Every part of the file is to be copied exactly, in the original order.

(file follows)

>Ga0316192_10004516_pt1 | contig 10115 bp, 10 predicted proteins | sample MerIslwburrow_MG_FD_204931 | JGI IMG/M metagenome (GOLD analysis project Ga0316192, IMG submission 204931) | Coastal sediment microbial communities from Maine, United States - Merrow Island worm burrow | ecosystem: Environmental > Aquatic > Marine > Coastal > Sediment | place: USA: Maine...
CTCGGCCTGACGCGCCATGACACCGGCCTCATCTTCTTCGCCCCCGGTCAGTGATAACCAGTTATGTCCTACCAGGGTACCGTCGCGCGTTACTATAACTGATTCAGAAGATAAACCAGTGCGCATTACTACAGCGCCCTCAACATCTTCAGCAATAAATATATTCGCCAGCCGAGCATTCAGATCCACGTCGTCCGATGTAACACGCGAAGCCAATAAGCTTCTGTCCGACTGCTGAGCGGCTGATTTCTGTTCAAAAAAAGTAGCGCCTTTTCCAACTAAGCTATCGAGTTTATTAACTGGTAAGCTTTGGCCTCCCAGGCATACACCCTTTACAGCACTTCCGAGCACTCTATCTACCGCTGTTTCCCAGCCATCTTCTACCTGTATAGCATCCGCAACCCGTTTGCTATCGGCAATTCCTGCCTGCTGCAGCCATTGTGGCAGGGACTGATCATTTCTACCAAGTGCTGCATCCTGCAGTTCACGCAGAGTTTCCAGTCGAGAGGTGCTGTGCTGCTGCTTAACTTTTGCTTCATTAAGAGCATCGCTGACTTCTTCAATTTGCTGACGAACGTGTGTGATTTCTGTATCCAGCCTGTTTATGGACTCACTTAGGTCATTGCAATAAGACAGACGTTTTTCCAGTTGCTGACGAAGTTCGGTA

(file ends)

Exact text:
>Ga0316192_10004516_pt1 | contig 10115 bp, 10 predicted proteins | sample MerIslwburrow_MG_FD_204931 | JGI IMG/M metagenome (GOLD analysis project Ga0316192, IMG submission 204931) | Coastal sediment microbial communities from Maine, United States - Merrow Island worm burrow | ecosystem: Environmental > Aquatic > Marine > Coastal > Sediment | place: USA: Maine...
CTCGGCCTGACGCGCCATGACACCGGCCTCATCTTCTTCGCCCCCGGTCAGTGATAACCAGTTATGTCCTACCAGGGTACCGTCGCGCGTTACTATAACTGATTCAGAAGATAAACCAGTGCGCATTACTACAGCGCCCTCAACATCTTCAGCAATAAATATATTCGCCAGCCGAGCATTCAGATCCACGTCGTCCGATGTAACACGCGAAGCCAATAAGCTTCTGTCCGACTGCTGAGCGGCTGATTTCTGTTCAAAAAAAGTAGCGCCTTTTCCAACTAAGCTATCGAGTTTATTAACTGGTAAGCTTTGGCCTCCCAGGCATACACCCTTTACAGCACTTCCGAGCACTCTATCTACCGCTGTTTCCCAGCCATCTTCTACCTGTATAGCATCCGCAACCCGTTTGCTATCGGCAATTCCTGCCTGCTGCAGCCATTGTGGCAGGGACTGATCATTTCTACCAAGTGCTGCATCCTGCAGTTCACGCAGAGTTTCCAGTCGAGAGGTGCTGTGCTGCTGCTTAACTTTTGCTTCATTAAGAGCATCGCTGACTTCTTCAATTTGCTGACGAACGTGTGTGATTTCTGTATCCAGCCTGTTTATGGACTCACTTAGGTCATTGCAATAAGACAGACGTTTTTCCAGTTGCTGACGAAGTTCGGTA